How our homeschooled children present socially is always the first thing those who don’t homeschool bring up. And we then defend the position with the activities our children are involved in and how many friends they have and how many parties they are invited to. I have even heard people mention that they can tell if a person has been homeschooled, both from homeschoolers meant in a positive way, and from public schoolers meant in a negative way.
So, let’s get real. When I chose to homeschool my children, let alone unschool them, I assured the idea that they would be considered “different”. Choosing to unschool sets ME apart as “different”. Why wouldn’t it set my children apart as being “different”? And wasn’t that the point? Different means not the norm. The norm is the socialization received by those attending mass institutions of learning, in any shape or form. I was reminded again of what that socialization looks like when my two younger boys insisted upon attending a YMCA day camp for the summer. Last year they went every other week; this year they went every week for the entire summer. The dynamics among the children is the same thing you will see in the public schools, charter schools, and private schools. And my children don’t fit in well. Let me explain.
Large groups of children are managed by staff. In fact, when it is free play, they reduce staff ratio because their intent is to “keep them safe” and “let them go”, not to support or help with social skill development. It’s to give the adults a break as well. You will see this at any recess time or lunch time in any school. So, all these children get together with no role models on how to treat each other. At the beginning of the day camp in June, the staff were eager and engaged themselves with the children. The children didn’t know each other yet, the counselors, or their boundaries, so they all were fairly cooperative with one another and especially worked together when an adult was involved and giving gentle reminders of positive social conduct. By the second half of camp, significant disintegration in all realms occur. Because the counselors are not really trained in being social supports and mentors, and as the children become familiar with each other and the boundaries that can be crossed with each counselor are known, the negative behaviors of the children increase and the apathy of the adults are palpable. Children know whose buttons are easily pushed and there will be a segment of children who enjoy pushing them and then denying their role in it; the children have established a pecking order and those at the top do as they please without regard to others; groups of children pack together to create strength against any assault; grabbing and pushing are commonplace because no structure or expectation of common courtesy are established or modeled; fighting and name calling result when a child has no recourse when changes of circumstance occur outside of their repertoire of knowledge (this is known as repair skills). These are the things I witnessed off the top of my head as I would try to support my children the first hour of free play by modeling and sharing good social information based on the dynamic of environment for which they were a part. As for the counselors, the first few weeks there was high energy, excitement, a desire to join in the play and enjoy the children, and consistent positive interactions. By mid-season, I literally see counselors with blank faces, many leaning against the trees staring off in space or simply hugging on the child that will approach them and want attention, and little commitment to intervening on obvious difficult circumstances escalating nearby.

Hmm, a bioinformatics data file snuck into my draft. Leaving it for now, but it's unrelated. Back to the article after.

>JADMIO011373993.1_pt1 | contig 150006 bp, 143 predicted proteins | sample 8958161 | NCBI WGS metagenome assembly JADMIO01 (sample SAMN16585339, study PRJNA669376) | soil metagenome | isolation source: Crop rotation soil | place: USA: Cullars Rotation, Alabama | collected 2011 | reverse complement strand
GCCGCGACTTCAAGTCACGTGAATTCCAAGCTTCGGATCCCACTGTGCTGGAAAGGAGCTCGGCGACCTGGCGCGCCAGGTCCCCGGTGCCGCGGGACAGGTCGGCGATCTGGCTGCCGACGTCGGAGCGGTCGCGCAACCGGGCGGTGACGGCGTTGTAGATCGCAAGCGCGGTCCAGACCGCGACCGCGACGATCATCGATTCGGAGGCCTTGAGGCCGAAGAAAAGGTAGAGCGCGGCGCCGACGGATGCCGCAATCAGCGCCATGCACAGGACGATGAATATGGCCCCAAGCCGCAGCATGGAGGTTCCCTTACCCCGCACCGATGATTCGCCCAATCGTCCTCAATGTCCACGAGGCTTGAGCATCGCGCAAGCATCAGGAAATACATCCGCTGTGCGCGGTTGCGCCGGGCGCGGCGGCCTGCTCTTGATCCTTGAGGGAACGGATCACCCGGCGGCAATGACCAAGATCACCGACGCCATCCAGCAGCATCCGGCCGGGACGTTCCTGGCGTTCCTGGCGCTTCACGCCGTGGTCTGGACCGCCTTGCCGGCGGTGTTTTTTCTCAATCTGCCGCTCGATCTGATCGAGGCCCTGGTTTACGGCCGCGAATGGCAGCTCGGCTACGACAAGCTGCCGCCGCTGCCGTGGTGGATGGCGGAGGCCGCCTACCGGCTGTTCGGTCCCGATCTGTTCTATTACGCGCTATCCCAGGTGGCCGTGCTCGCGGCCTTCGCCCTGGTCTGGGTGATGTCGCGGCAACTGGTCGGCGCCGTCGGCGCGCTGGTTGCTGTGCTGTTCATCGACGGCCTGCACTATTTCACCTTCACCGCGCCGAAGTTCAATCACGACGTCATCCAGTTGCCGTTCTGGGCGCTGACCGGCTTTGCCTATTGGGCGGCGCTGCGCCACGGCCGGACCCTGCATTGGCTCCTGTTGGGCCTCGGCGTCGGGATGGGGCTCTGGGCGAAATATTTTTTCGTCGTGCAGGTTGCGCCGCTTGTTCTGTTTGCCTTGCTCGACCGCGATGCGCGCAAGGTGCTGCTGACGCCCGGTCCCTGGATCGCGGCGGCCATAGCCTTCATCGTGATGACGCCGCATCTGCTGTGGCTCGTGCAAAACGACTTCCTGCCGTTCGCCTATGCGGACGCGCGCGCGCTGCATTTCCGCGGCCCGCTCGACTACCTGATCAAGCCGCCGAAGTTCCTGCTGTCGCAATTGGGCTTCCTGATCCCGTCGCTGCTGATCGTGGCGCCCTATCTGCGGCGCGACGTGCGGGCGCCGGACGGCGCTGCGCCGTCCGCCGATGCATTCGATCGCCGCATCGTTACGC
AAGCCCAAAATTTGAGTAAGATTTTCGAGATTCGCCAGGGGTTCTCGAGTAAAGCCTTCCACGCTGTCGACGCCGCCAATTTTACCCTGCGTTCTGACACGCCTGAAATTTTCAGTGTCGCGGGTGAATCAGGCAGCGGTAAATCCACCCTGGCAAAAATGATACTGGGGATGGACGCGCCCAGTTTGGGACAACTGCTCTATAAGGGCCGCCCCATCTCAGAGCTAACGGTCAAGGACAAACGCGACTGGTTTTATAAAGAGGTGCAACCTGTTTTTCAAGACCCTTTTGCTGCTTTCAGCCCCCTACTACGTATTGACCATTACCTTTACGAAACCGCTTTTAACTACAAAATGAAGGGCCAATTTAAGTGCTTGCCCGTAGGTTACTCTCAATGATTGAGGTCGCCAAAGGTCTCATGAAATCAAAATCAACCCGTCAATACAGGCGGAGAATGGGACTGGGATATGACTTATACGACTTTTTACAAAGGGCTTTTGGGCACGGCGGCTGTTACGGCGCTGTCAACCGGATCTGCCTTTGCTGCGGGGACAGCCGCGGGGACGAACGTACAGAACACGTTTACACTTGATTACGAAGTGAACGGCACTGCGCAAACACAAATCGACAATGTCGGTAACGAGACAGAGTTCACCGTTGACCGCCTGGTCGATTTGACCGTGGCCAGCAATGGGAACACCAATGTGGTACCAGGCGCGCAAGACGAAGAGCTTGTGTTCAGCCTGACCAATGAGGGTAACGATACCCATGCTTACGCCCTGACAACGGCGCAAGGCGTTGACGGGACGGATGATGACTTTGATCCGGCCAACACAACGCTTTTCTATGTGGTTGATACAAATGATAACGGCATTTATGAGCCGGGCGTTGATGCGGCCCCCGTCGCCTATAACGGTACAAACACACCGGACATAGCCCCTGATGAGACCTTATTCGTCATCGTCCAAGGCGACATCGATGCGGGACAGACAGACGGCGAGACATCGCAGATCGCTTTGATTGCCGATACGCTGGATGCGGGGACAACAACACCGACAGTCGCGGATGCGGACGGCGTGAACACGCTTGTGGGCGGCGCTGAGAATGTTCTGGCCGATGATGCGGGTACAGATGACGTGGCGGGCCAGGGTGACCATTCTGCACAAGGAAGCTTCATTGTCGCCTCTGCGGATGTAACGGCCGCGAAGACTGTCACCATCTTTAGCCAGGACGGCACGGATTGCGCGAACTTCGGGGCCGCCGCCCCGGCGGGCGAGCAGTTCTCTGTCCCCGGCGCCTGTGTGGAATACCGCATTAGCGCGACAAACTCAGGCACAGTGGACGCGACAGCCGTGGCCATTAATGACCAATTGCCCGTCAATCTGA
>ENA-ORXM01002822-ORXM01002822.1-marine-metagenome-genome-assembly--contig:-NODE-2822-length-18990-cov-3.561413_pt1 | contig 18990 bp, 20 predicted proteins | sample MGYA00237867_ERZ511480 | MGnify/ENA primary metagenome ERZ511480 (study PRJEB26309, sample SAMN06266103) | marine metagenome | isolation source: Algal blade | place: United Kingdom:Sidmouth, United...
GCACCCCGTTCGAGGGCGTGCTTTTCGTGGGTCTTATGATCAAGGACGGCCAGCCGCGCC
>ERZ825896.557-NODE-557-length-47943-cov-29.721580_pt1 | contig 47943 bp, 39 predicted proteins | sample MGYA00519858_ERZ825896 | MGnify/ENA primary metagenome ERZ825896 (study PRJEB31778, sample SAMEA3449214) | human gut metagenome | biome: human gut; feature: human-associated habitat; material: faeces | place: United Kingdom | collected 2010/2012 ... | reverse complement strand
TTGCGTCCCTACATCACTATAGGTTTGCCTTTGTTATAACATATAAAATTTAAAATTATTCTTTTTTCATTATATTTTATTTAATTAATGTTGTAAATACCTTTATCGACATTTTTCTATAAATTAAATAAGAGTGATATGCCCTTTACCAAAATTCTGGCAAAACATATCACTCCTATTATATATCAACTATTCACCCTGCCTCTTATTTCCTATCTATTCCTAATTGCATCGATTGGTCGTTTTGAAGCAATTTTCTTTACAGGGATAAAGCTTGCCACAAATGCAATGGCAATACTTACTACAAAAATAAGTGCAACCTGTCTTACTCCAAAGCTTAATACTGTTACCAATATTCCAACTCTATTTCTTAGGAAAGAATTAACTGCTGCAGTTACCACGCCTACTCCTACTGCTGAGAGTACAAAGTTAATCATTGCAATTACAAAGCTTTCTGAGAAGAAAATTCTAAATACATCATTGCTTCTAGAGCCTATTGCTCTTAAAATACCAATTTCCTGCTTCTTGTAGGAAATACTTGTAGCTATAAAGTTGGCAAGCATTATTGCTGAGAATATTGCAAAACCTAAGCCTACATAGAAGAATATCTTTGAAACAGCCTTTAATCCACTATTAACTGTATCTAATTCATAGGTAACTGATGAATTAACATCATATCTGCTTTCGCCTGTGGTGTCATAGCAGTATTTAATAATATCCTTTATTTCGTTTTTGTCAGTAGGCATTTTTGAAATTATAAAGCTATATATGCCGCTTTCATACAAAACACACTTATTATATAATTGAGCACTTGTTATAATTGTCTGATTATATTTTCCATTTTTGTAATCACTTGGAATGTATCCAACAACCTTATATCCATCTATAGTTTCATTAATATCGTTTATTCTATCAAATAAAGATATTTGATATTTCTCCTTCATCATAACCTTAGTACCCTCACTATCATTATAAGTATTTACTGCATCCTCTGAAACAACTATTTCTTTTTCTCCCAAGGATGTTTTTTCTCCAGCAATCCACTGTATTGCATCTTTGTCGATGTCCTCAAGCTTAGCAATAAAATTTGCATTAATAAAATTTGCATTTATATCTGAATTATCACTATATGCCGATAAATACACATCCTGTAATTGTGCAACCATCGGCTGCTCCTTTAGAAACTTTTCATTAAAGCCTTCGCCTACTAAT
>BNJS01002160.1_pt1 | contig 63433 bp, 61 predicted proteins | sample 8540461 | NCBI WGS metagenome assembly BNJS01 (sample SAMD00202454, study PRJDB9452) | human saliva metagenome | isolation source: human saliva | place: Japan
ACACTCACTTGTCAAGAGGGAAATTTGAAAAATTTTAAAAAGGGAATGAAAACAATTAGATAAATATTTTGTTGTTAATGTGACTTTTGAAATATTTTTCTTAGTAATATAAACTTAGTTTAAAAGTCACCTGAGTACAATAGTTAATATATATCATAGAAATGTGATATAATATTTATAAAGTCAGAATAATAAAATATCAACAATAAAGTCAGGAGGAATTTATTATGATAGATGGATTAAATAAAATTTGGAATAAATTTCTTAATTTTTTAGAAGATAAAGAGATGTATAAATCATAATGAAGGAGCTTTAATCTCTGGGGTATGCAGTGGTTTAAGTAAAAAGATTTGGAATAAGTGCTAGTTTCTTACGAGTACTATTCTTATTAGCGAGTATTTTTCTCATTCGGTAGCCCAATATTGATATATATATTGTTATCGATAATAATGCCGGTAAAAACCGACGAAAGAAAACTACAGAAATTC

As a homeschooler, I am as much a part of the social learning environment for my children as a model and mentor as I am in the academic learning environment. This holds true for the emotional learning environment or the familial learning environment. I recognize as a homeschooling parent that there are many facets of learning that my child is picking up every minute of every day, and I am privileged to walk the journey alongside them. I want to share as much information as possible to help them find their place in our society that works for them. So, what this means is that I believe in adult mentoring as one of the foundations of our learning environment. That said, even though the boys are in a group setting where no parent stays to watch or observe, I stay that first hour as an opportunity to share my observations with my boys. However, that is not enough to counter the dynamic of an unprincipled social environment of little people with no skills, experience, or power.